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A book trade romp: Sour Grapes, by Dan Rhodes, reviewed

11 December 2021

9:00 AM

11 December 2021

9:00 AM

Sour Grapes Dan Rhodes

Lightning Books, pp.200, 14.99

Dan Rhodes’s career might be regarded as an object lesson in How Not to Get Ahead in Publishing. Our man was chosen as one of the Best of Young British Novelists in 2003, but his recent exploits include a spectacular falling out with his one-time sponsors, Messrs Canongate, and the writing of a lampoon about Richard Dawkins which so alarmed the lawyers that it had to be issued privately. Significantly, Sour Grapes — his first novel for seven years — comes courtesy of a small, independent press of which I confess that I had not previously heard.

In most hands, these serial misfortunes could be guaranteed to produce a full-frontal assault on the people and institutions thought to have let the proud author down. Oddly enough, though billed as ‘a hilarious satire… which takes no prisoners’, Sour Grapes turns out to be more of a book trade romp than a no-holds-barred demolition of the citadels of modern day literary power. There has been talk of libel writs, but it would take an exceptionally sensitive plant to be offended by some of the exposés of authorial vanity on display in this account of the ‘sleepy English village’ of Green Bottom’s attempt to stage a book festival.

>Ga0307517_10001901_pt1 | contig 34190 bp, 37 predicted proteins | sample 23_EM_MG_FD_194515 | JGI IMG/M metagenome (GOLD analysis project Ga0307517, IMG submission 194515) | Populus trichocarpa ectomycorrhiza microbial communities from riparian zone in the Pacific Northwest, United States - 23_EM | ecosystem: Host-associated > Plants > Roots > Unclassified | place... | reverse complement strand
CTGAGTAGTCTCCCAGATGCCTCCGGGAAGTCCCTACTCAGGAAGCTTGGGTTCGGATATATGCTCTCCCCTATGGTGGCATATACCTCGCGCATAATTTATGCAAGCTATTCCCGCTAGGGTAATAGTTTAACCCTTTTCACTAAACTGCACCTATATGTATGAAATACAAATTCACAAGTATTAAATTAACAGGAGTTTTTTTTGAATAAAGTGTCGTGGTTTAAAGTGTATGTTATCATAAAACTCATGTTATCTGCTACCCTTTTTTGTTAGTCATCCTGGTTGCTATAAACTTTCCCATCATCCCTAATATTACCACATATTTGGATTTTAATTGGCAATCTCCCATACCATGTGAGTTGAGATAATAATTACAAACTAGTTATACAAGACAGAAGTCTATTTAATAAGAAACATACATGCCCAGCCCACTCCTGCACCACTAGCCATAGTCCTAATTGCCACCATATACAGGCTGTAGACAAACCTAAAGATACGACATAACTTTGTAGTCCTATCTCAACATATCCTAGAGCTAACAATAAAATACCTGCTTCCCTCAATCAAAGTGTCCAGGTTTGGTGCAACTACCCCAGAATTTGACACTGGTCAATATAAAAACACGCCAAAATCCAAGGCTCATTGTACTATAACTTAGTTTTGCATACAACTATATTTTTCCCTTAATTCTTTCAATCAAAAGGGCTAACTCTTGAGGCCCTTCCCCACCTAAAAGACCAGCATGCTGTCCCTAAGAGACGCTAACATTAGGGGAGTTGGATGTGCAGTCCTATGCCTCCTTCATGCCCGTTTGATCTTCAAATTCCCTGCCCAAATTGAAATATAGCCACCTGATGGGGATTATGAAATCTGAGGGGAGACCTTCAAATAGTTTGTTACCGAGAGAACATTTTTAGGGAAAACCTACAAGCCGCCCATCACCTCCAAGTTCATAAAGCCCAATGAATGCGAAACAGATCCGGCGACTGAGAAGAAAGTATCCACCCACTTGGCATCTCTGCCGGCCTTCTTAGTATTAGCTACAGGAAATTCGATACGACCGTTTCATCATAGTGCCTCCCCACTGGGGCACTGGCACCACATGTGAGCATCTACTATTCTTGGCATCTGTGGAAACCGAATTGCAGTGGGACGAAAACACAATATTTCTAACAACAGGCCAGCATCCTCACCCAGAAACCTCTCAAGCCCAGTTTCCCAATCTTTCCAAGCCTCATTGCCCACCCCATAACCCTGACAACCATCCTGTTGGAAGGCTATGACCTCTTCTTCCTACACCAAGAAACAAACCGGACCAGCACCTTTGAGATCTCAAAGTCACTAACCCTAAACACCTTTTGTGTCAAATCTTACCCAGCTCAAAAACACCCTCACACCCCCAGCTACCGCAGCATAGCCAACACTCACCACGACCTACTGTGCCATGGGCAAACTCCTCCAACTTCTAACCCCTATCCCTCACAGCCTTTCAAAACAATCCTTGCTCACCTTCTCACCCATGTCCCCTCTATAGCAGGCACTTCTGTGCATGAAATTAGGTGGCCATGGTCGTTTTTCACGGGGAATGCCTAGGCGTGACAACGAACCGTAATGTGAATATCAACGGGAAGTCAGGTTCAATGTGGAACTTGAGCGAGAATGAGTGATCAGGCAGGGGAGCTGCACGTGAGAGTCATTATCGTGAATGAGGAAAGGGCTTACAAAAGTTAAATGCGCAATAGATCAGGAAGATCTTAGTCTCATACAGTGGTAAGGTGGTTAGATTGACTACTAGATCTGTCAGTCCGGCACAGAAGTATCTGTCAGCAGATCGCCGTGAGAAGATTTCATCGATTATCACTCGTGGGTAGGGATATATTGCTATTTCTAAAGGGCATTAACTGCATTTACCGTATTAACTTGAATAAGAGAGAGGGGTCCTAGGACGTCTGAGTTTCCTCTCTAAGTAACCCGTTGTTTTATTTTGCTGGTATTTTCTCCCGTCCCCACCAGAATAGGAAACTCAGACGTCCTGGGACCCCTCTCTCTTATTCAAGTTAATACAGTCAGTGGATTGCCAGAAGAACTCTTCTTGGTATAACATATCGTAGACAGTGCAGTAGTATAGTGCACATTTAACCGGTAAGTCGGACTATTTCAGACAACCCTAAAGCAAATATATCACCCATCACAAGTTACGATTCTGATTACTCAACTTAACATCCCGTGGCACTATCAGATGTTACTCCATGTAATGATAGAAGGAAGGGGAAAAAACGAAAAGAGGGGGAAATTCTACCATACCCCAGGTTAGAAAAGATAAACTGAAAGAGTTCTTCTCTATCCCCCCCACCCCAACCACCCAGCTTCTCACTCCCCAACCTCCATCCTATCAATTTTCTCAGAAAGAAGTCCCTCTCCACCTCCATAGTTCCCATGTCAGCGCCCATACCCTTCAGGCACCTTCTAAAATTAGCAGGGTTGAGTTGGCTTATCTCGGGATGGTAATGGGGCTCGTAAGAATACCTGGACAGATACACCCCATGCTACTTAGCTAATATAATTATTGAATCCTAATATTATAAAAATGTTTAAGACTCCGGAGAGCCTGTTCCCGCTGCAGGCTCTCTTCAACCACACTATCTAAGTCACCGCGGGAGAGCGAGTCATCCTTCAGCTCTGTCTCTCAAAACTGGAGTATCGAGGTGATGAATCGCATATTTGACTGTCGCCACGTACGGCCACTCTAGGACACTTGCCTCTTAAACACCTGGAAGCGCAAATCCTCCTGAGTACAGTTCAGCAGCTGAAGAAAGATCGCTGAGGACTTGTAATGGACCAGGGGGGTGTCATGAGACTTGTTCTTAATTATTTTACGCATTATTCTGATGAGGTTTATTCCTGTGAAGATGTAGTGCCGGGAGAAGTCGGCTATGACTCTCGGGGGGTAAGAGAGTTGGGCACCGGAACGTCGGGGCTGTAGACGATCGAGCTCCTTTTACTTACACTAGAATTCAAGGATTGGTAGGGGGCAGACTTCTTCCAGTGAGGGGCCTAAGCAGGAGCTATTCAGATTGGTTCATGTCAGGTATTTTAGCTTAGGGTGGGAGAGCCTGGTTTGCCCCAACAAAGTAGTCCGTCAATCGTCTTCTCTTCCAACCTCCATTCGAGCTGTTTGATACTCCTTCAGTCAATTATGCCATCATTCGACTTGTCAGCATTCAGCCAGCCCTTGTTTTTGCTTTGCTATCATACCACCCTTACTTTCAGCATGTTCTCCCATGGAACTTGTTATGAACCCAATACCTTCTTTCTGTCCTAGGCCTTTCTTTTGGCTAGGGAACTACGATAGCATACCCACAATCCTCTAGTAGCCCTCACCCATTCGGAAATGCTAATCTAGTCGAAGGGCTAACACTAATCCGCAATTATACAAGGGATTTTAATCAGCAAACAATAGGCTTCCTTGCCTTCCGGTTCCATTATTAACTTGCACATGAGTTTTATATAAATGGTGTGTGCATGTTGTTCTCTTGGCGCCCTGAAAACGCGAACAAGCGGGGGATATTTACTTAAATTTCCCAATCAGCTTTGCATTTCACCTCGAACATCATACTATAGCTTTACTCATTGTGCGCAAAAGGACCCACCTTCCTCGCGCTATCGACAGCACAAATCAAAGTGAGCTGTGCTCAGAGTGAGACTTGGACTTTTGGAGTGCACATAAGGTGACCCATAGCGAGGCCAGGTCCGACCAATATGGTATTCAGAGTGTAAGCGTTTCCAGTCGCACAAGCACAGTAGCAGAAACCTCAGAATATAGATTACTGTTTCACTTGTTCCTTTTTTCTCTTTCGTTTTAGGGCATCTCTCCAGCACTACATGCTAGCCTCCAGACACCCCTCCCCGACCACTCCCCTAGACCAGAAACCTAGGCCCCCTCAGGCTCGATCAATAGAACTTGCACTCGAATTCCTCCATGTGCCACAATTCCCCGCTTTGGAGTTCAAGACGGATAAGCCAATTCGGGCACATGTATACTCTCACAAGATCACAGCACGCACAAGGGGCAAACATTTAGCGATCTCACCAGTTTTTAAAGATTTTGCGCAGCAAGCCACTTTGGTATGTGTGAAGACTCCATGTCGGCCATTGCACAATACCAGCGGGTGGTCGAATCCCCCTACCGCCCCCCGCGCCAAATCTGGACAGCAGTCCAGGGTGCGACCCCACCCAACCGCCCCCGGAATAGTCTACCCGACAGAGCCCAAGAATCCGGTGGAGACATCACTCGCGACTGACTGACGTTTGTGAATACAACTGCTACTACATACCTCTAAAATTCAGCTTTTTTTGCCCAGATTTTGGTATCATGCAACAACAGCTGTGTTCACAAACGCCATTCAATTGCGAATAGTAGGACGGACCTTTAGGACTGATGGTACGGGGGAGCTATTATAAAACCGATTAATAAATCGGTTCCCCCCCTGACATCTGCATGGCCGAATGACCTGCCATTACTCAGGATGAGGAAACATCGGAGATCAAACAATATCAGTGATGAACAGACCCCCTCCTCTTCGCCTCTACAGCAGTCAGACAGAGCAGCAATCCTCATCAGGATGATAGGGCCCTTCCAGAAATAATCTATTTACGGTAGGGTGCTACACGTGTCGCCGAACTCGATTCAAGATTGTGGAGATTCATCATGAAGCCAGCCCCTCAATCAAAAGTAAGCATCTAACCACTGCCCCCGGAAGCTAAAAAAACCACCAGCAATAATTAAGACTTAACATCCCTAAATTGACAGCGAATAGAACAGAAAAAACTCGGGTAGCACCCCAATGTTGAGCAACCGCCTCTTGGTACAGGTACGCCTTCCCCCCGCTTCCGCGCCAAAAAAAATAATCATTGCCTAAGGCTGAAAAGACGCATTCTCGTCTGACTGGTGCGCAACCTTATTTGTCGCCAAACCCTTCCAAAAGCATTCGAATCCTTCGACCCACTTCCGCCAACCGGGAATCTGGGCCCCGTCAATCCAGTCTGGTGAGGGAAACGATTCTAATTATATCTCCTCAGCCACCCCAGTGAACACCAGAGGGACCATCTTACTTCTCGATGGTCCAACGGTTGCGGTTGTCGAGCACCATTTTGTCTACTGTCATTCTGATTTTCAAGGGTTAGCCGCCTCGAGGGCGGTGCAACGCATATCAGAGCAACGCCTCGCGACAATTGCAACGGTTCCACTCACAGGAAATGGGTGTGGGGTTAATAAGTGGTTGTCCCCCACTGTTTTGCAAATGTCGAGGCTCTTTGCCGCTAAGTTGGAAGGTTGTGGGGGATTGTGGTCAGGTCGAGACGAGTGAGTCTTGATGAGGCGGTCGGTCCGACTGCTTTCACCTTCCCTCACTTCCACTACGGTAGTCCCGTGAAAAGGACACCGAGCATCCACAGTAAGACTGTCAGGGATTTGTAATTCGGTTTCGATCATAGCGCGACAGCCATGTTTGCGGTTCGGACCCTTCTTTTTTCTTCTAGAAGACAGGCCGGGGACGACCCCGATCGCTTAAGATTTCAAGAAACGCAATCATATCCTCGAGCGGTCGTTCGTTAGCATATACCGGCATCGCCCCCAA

Although there are cameos of Salman Rushdie and J.K. Rowling, the principal guest — and chief butt of Rhodes’s asperity — is the tall, saturnine, thesaurus-ingesting (literally at one point) figure of ‘Wilberforce Selfram’. The plot, which involves an organisation known as MI7 deluding the nation’s young into regarding Selfram as the country’s ‘leading alternative public intellectual’, is amusingly preposterous, and there are some quite good jokes about the Guardian. But the novel’s main drawback is quite how off the pace it feels as a survey of the modern literary scene.

In an afterword which (again, quite amusingly) anticipates the novel’s reception, Rhodes notes that ‘authors were wheeled out to defend the publishers, to let it be known that they didn’t recognise Rhodes’s depiction of their industry’. In fact, many of the things Sour Grapes laments — snootiness and snobbery, for example — were on the way out a decade and a half ago. There is, God knows, a satirical novel waiting to be written about the modern literary scene, but it would be much better set in a university creative writing department or in the offices of a provincial writers’ centre. Poor old Wilberforce Selfram is too soft a target.

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